Snapshots of Trinidad & Tobago

Trinidad and Tobago is a twin island republic just off the northern coast of Venezuela. But its place in this world cannot be limited to geographic coordinates or size. Rather, its impact lies in the warmth and vitality of its people, its diverse culture, its soca music, and its oil.

Here is a brief look into the aesthetic beauty of these islands through the lens of talented photographer, Phil Sykes.

Clapboard views
Clapboard views
Relaxtion inlet
Relaxtion inlet

 

Peer flex
‘Peer’ flex

 

Paradise beckons
Paradise beckons
Balance
Balance
Man, woman, dog
Man, woman, dog
Multicultural roots
Multicultural roots
Journey's end
Journey’s end

BEHIND THE LENS: A brief chat with the photographer.

Phil Sykes
Phil Sykes

Phil, tell me about your love of photography. Would you describe it as a hobby, or a passion?

It’s both a hobby and a release. I have a high-stress job with demanding responsibilities and photography helps to relax me because it frees my mind. It’s the only thing in my life that is totally unstructured and therefore it allows me to be creative.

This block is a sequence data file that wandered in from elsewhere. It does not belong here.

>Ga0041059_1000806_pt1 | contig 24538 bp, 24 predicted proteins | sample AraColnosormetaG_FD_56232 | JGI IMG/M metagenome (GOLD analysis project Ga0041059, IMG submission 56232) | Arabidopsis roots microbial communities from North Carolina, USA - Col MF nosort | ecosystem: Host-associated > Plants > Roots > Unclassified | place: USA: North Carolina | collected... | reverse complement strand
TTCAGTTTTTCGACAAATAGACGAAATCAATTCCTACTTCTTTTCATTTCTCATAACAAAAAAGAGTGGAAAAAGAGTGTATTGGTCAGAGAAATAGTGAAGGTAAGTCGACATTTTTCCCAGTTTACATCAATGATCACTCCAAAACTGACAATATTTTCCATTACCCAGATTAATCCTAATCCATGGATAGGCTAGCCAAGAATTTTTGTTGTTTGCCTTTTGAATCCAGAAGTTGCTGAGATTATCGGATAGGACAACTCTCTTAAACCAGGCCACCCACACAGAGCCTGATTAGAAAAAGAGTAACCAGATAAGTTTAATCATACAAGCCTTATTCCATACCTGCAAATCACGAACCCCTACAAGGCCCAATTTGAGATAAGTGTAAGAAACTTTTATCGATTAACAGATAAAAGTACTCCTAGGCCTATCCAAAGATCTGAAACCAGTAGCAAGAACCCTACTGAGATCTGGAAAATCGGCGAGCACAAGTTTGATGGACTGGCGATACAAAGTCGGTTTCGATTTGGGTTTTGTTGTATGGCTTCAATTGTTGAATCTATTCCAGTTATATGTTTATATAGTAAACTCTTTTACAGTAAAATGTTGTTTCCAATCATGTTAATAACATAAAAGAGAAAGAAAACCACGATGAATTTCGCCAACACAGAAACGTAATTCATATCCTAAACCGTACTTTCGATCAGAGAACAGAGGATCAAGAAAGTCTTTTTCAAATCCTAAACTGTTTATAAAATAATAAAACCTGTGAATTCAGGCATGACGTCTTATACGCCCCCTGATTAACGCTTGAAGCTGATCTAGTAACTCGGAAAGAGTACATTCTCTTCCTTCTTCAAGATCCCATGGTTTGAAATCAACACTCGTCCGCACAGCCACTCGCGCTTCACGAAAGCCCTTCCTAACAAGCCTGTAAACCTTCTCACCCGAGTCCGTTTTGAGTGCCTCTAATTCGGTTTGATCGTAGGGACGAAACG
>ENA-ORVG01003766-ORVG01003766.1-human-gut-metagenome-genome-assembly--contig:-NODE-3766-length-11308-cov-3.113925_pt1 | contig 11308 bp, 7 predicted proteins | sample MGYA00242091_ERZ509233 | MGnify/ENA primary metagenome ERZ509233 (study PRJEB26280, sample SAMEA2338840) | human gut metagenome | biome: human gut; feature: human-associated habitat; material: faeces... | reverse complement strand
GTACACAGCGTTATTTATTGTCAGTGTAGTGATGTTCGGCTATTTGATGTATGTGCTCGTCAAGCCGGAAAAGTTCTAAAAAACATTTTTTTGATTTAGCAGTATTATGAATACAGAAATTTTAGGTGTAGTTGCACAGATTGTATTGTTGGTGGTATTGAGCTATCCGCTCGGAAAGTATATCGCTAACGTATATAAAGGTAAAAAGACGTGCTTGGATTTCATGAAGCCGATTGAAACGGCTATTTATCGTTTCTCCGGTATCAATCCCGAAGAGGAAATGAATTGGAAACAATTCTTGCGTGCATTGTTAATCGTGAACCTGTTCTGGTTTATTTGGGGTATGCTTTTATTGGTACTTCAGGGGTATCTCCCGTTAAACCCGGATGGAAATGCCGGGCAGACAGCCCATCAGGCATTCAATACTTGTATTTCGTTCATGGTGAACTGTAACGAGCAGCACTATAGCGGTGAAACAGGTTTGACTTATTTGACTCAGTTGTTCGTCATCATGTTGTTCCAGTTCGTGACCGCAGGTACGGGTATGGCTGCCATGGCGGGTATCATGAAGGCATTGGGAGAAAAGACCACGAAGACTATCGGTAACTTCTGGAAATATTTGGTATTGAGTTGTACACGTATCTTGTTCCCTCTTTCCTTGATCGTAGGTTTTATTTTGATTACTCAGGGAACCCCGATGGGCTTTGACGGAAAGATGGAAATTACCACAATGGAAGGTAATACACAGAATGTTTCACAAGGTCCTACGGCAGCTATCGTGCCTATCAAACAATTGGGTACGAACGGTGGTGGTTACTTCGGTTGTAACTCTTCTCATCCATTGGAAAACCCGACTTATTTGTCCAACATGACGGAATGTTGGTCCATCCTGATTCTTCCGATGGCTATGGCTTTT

With my camera, all I ever have to think about is ‘f stops’ and shutter speeds. (An ‘f stop’ is a quantitative measure of the size of the lens opening)

I’ve heard you say you feel naked without a camera. Is that really true?

Yes it is. I’m naturally an introvert but my camera allows me to be a part of an event and still remain an observer. Sometimes my equipment even acts as a conversation starter. Wherever I am, I look at the environment around me as a potential photo opportunity. I am constantly assessing light, shape, patterns and compositions so when I see something awesome and I don’t have my camera with me, I get MAD.

How does your smartphone factor in, if at all?

Because I always have my iPhone on me, it has become the quick fix solution to that feeling of nakedness that I described. Thankfully, with a few quality apps, you now can take pictures that come close enough to a shot from a Digital Single-lens Reflex (DSLR) camera.

You’ve mentioned that you’ve started experimenting with different special effects apps. What is your favourite, and why?

My current favourite ‘gimmick’ is a processing technique called High Dynamic Range (HDR). It allows me to manipulate a picture in a way that better mimics what the eye actually sees. The eye is much more powerful than a camera lens as it instinctively adjusts to large variances in shadow and bright light, and then processes that data.